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Rwandan college students complete studies at Karisoke

Since 2003, the Dian Fossey Gorilla Fund has partnered with the University of Rwanda, as part of our capacity-building program to help train the next generation of conservationists and other scientists. These are the people who will help guide the future of the mountain gorillas, other endangered species and wildlife, so it is important to help them acquire the necessary skills and experience.

The Cleveland Metroparks Zoo team with University of Rwanda students at Karisoke Research Center

Currently, about 400 college biology students come through Karisoke each year, for a variety of courses, internships and research projects. One of the most significant of these is what we call the “memoir” program, which is a year-long process during which 8-14 senior students from the University of Rwanda develop, carry out, write up and present a research project, or bachelor’s thesis, related to conservation, gorillas or other topics pertaining to Volcanoes National Park where the gorillas live. During the year, the Fossey Fund and its partners – particularly Dr. Kristen Lukas and Austin Leeds from the Cleveland Metroparks Zoo – provide a variety of training, including data entry and analysis, research project design, scientific writing techniques and more. Cleveland Metroparks Zoo also provides funding for this program, training at Karisoke twice a year, and year-round assistance with the writing phases of the students’ work.

At this time of year it’s very exciting at Karisoke because this is when last year’s students are completing their memoirs and a group of new students are just starting theirs.

“These students are among the best, brightest, passionate, and most hardworking students around,” says Dr. Lukas. “I treasure the time I spend with them because they are eager to learn and demonstrate incredible potential as Rwanda’s future conservationists.  It is humbling and very rewarding to play even a small role in their professional development.”

“The advanced training in conservation and science that we provide through this program not only prepares these students for the next phase of their educations or for employment in conservation, but also provides us with a mechanism for identifying top talent – of the 30 students trained between 2014-2017, for example, nine are now on staff at the Fossey Fund’s Karisoke Research Center,” Dr. Lukas adds.

The memoir program really works!

This program serves a unique role in Rwanda and is demonstrably effective, with 86 percent of all those who do the program moving on to careers in conservation or to advanced education in the field. Those now working at Karisoke are serving in research, laboratory, education and other areas of our programs. For example, our biodiversity program manager, Deogratias Tuyisingize, was one of the first to study in this program, in 2004, and now, in addition to all his work with our programs, he is also working on his Ph.D. studying endangered golden monkeys. Tuyisingize is now also one of the trainers for new students coming through this program.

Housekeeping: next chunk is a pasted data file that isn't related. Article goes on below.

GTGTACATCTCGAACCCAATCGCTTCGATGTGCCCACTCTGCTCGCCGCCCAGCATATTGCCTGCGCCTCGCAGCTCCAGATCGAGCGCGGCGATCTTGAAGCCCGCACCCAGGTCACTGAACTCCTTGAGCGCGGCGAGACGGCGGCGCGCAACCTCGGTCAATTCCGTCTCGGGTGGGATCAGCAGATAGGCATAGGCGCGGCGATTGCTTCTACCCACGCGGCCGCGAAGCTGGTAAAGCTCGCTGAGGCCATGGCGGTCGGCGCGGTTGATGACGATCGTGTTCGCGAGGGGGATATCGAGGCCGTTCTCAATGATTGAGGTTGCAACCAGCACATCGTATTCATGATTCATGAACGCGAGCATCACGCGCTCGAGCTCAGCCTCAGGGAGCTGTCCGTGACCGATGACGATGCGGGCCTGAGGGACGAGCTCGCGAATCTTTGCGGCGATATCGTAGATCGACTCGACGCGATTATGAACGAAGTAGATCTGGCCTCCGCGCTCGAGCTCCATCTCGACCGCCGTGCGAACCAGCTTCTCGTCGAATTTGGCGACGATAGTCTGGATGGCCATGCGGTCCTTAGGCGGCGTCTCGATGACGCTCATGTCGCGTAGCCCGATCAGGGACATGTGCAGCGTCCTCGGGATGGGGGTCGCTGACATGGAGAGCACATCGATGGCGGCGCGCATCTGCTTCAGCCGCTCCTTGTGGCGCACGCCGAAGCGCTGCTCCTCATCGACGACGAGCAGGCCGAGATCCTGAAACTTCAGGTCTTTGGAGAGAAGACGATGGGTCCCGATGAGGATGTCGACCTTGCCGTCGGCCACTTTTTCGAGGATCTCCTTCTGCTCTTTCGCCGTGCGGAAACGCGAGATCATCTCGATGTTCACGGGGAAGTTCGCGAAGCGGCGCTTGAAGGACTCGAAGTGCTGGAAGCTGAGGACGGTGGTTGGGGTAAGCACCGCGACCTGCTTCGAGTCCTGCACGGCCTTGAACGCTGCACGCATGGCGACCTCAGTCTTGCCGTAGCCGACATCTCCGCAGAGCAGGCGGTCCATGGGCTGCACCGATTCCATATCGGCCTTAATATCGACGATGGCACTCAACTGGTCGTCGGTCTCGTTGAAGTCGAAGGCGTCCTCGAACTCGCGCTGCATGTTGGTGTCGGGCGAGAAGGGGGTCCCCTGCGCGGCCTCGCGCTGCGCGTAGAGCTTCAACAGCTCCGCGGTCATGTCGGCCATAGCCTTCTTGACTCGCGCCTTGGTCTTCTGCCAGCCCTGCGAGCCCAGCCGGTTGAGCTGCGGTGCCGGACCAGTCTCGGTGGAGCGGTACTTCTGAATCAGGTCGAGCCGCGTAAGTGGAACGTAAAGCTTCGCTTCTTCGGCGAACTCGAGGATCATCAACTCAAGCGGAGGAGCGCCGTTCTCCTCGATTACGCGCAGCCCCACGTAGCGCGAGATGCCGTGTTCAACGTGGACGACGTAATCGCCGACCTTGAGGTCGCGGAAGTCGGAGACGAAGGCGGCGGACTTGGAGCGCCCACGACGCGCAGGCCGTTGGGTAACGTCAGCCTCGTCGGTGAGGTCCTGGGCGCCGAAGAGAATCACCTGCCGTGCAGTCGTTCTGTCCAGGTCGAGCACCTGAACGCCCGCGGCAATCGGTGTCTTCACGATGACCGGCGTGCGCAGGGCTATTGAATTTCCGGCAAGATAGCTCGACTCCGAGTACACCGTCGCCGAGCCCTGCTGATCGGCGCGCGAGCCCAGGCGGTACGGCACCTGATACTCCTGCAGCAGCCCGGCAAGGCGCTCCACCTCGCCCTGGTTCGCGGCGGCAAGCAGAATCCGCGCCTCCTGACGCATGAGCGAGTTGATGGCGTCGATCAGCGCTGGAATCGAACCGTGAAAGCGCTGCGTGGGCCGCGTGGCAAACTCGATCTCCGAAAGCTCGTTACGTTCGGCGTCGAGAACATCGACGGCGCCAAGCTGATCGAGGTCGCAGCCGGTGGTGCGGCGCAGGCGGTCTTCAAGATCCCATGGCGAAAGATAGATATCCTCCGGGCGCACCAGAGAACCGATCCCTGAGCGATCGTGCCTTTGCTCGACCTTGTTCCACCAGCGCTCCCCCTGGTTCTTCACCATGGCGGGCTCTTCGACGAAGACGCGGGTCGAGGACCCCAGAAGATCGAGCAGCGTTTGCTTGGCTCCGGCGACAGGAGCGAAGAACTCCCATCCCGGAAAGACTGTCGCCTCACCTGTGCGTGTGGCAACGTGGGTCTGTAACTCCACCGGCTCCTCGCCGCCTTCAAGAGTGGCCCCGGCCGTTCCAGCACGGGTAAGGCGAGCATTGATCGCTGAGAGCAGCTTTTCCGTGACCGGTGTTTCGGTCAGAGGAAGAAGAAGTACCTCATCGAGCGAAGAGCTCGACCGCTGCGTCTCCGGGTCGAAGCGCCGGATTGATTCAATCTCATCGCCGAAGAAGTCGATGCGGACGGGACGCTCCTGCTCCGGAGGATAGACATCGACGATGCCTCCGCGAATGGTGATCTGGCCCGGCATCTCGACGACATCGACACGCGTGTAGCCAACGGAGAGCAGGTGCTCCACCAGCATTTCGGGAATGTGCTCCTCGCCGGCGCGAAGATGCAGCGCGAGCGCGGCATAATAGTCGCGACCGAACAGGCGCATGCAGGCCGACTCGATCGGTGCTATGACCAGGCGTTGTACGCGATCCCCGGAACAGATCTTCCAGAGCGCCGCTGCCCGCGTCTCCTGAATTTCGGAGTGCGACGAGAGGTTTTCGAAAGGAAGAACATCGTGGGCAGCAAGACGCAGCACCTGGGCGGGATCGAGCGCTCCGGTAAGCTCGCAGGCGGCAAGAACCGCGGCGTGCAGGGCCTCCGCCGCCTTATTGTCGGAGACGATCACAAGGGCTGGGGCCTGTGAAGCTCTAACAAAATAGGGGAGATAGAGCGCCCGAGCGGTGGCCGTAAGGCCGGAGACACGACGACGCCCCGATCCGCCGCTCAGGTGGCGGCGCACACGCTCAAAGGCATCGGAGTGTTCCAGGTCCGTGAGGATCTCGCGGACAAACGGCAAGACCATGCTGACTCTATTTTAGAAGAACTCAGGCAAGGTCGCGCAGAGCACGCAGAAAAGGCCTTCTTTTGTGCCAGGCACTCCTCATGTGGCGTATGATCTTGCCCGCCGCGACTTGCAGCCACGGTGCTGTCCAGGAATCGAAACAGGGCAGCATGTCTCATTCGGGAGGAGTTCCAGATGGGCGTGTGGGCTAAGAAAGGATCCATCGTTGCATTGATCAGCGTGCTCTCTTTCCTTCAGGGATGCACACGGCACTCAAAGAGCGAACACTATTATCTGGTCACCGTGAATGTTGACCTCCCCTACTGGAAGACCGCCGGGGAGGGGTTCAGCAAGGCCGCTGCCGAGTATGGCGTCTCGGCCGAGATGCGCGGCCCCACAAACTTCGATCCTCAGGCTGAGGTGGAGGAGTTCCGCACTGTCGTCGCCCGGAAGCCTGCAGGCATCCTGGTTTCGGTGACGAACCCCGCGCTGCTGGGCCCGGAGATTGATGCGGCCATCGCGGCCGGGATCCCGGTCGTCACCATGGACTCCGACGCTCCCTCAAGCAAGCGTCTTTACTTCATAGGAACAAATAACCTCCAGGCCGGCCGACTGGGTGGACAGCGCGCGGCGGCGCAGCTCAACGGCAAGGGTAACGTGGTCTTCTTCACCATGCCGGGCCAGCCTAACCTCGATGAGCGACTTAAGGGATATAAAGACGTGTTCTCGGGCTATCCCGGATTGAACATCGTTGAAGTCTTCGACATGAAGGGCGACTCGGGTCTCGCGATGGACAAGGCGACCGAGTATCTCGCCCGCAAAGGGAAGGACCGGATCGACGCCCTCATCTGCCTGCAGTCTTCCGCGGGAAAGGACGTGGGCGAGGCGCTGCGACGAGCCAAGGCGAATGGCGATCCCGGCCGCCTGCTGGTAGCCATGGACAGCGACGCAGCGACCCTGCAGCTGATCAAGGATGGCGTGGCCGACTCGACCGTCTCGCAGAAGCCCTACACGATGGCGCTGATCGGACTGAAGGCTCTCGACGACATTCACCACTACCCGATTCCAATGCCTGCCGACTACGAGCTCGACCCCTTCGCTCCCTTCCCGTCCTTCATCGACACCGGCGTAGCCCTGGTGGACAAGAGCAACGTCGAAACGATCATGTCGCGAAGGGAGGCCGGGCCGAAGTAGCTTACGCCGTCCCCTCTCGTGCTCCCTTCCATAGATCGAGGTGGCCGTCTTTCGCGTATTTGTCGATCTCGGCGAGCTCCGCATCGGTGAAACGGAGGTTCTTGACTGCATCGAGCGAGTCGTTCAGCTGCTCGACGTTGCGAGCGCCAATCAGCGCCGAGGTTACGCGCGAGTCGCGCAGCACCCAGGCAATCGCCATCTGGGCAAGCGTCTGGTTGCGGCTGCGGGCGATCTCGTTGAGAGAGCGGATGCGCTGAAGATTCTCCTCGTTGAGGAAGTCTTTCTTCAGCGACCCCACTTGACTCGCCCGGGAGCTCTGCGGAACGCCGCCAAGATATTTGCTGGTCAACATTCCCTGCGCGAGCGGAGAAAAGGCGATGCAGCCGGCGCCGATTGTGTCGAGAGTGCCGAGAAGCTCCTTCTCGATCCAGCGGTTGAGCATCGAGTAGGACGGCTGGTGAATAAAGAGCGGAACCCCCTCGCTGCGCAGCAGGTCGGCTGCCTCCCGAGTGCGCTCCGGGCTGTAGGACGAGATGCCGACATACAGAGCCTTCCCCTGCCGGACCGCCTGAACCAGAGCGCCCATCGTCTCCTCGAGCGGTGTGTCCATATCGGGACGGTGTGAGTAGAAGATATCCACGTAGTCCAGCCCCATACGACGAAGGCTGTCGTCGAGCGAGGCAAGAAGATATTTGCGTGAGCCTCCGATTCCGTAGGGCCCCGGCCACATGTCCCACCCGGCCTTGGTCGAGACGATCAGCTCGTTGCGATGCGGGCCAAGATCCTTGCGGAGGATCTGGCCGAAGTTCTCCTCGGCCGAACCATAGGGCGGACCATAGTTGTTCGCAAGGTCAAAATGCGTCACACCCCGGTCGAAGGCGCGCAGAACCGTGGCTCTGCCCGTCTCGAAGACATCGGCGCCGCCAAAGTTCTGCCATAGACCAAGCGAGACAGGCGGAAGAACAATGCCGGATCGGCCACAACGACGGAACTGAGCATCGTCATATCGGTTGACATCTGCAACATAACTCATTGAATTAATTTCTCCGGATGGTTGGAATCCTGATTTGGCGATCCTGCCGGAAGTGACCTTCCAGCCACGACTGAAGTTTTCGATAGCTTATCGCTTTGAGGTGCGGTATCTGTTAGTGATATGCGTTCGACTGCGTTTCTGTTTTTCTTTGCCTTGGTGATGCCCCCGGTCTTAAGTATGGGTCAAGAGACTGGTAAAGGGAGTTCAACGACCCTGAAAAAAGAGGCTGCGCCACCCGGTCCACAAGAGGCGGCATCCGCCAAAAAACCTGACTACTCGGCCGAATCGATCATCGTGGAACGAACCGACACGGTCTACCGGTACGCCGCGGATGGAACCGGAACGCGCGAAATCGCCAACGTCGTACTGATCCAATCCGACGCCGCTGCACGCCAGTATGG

Also exciting is our expansion of this model to our programs in the Democratic Republic of Congo, where we are starting to work with local universities. Our Congo program director, Urbain Ngobobo, and Congo research manager, Dr. Damien Caillaud, have both been teaching courses at Bukavu University, with plans to expand to other institutions of higher learning. Now, the first senior student is arriving at our Nkuba Conservation Area for an internship, as we begin the next step of this expansion.

Dr. Damien Caillaud teaching at Bukavu University

The student topics are diverse and unique

Each student in our memoirs program develops his or her own idea for research, and we are always excited by the wide variety of topics they choose. In the 2018-2019 group of students, some of the topics include:

  • Use of key food plant species by the mountain gorillas
  • Impact of conservation movies (which the Fossey Fund offers) on community awareness
  • The diversity of the Coleoptera beetle in disturbed and undisturbed habitats in Volcanoes National Park
  • How knowledge gained by pupils in our primary conservation education program affects parents’ knowledge, and
  • Quantification of defecation rates in mountain gorillas!